Building future cities

Northern Nevada kids think up green, environmentally friendly cities with renewable energy sources at an annual Future City competition.

Lost Paradise co-founders Leah Radcliffe, 12, Jon Lienert, 13, and Brian Bosma, 13, built Lost Paradise with a “people mover” to take residents to and from the flag-topped office building.

Lost Paradise co-founders Leah Radcliffe, 12, Jon Lienert, 13, and Brian Bosma, 13, built Lost Paradise with a “people mover” to take residents to and from the flag-topped office building.

More on the Future City project at

A river can be a useful city feature. Just ask the city leaders of Lost Paradise, a town of 39,492 that gets much of its power and water from the river that runs through it. The rest of the energy that powers Lost Paradise comes from solar panels perched on the tops of every house and some wind turbines.

What, no nuclear power plant? City leaders said they looked into the possibility. But one of their directives was to create a living environment that would be environmentally acceptable in the future. Also, at the end of the day, the city had to look at its budget.

“Nuclear power was too expensive,” said Brian Bosma, 13, who co-founded Lost Paradise with classmates Leah Radcliffe, 12, and Jon Lienert, 13.

“These work out better,” added Lienert, gesturing toward a row of homes, one-sixth scale, topped with solar collectors crafted from tinfoil.

In fact, the environmentally friendly energy generation does seem to be working. Pollution is minimal in Lost Paradise, one of 24 cities designed with the help of SimCity 3000 software that were competing Saturday for the National Engineers Week Future City award. The Regional Transportation Commission, the American Public Works Association and a group called Our Future Cities sponsor the Northern Nevada competition.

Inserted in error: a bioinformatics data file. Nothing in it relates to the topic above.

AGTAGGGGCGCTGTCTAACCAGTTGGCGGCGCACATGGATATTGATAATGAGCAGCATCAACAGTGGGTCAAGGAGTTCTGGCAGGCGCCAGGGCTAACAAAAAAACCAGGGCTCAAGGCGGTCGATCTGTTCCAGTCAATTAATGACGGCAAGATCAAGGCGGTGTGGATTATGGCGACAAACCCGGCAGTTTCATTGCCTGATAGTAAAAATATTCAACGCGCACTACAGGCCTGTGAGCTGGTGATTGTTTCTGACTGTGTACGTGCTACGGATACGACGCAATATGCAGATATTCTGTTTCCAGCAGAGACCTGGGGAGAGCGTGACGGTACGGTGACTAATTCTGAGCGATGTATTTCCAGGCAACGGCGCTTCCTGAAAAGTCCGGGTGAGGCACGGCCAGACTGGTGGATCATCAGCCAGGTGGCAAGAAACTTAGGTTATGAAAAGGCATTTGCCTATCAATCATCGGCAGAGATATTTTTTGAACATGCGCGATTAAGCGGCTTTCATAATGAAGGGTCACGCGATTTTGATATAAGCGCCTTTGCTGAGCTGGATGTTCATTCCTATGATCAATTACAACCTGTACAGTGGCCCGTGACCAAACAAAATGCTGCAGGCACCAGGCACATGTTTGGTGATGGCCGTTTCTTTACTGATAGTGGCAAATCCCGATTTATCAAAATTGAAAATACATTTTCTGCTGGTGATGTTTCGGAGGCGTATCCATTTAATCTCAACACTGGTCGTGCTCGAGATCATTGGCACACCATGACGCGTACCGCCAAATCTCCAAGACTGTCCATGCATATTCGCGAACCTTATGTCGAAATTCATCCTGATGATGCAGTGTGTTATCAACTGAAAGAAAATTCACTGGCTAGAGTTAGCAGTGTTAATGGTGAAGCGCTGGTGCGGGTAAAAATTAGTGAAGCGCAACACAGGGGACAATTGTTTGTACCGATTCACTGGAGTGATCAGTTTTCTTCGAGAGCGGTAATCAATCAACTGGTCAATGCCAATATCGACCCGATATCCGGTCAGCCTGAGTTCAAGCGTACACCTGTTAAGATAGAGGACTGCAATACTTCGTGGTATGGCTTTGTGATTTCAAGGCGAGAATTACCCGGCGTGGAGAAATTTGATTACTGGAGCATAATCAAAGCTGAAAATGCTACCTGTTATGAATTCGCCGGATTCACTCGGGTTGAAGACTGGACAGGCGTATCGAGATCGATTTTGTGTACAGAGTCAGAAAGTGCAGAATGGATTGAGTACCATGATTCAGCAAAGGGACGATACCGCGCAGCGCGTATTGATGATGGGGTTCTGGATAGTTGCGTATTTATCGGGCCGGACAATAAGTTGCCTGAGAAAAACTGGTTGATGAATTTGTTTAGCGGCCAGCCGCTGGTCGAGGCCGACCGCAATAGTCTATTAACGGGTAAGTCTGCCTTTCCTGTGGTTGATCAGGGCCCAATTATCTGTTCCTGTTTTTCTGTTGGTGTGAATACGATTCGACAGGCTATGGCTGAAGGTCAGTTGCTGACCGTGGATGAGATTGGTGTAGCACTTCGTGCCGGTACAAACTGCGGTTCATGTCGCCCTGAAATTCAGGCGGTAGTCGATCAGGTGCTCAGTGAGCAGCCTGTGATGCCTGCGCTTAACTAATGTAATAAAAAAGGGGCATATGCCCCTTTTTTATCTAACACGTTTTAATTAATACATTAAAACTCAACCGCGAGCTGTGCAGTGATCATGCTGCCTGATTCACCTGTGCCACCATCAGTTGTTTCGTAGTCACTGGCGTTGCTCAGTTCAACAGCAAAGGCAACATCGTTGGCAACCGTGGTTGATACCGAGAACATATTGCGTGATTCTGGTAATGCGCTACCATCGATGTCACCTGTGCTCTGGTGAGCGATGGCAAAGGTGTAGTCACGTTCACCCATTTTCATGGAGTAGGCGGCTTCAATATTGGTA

“You can see how excited the kids are about this,” said judge Keith Lockard, who works for the city of Reno. He’s never played SimCity, but he knows what to look for in a quality municipality. “We all live in cities, and to understand how cities function is important. … We need engineers.”

Swarming around possible cities of the future were potential engineers of the future, all middle school-aged. The event was held at the Harry J. Reid Engineering Lab at the University of Nevada, Reno.

The competition served as the culmination of a semester of work that only a few students survived, said Fernley Intermediate School teacher Alan Parnell. In Fernley, 12 teams expressed interest in building a future city.

“At first, it’s ‘here’s a way to have fun,’ “ Parnell said. “And you’re playing a computer game that’s fun.”

But playing SimCity was only a small part of the project. After designing a city that worked—the game defines success using growth as one of several deciding factors—kids had to write papers describing the choices they made regarding some complex city planning issues like tax rates, zoning, transportation, water and electricity.

Then they had to build a scale model of one part of their city on a large hunk of plywood. Like the computer-simulated city, the model was also built on a budget. That led to some creative-looking structures.

In Lost Paradise, created by a team from Calvary Baptist Church School, a hydroelectric paddle wheel made from a No. 2 pencil and slices of aluminum from a Mello Yello can was powered by a battery-operated pencil sharpener. In the city created by Fernley students, Monstropolis, large painted coffee cans marked the city’s commercial core. Plans for Monstropolis included a mix of world wonders, like the Washington Monument, the Great Pyramids, the Sydney Opera House, the Sphinx, the Smithsonian Castle and the Alamo. Of these, the Alamo was included on the Monstropolis scale model.

“Ivan carved the Alamo out of foam,” Monstropolis co-founder Morgan Temple, 14, explained, referring to city co-founder Ivan Young, 13. “He’s good at carving.”